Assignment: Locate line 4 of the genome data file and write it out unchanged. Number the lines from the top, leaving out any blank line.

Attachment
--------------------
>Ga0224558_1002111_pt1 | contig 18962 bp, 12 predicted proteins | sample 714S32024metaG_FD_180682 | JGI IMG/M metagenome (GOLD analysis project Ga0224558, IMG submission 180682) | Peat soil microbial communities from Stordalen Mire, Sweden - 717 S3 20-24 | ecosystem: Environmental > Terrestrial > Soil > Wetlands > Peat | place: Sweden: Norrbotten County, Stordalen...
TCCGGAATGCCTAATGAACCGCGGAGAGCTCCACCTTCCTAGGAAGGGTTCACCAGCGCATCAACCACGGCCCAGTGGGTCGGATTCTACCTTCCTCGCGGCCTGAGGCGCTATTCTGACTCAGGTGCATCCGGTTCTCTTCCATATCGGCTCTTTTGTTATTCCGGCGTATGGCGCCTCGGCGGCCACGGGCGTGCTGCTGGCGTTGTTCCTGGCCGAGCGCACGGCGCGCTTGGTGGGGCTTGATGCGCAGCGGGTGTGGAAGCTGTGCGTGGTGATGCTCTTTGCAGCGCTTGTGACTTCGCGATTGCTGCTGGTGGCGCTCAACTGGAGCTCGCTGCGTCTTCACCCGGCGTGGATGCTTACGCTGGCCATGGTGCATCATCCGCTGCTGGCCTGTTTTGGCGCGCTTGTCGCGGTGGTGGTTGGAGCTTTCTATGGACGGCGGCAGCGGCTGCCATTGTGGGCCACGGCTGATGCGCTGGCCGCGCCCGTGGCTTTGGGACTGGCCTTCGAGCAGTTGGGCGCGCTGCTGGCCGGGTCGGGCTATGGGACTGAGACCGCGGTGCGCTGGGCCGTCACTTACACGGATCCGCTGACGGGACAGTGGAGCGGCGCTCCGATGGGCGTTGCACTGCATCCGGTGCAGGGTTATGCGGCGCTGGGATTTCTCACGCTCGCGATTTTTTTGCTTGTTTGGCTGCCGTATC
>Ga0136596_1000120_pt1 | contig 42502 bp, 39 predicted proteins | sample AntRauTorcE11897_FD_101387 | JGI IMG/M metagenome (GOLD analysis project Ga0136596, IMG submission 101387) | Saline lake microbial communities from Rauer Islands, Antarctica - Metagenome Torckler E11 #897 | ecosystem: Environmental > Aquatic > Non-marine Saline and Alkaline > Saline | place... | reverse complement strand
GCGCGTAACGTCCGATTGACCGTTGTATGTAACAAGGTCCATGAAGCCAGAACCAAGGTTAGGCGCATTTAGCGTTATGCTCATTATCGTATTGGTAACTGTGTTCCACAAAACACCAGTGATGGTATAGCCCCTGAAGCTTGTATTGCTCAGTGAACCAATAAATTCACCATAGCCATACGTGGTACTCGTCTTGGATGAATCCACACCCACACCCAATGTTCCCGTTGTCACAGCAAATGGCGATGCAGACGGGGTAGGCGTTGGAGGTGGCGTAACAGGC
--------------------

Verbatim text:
GCGCGTAACGTCCGATTGACCGTTGTATGTAACAAGGTCCATGAAGCCAGAACCAAGGTTAGGCGCATTTAGCGTTATGCTCATTATCGTATTGGTAACTGTGTTCCACAAAACACCAGTGATGGTATAGCCCCTGAAGCTTGTATTGCTCAGTGAACCAATAAATTCACCATAGCCATACGTGGTACTCGTCTTGGATGAATCCACACCCACACCCAATGTTCCCGTTGTCACAGCAAATGGCGATGCAGACGGGGTAGGCGTTGGAGGTGGCGTAACAGGC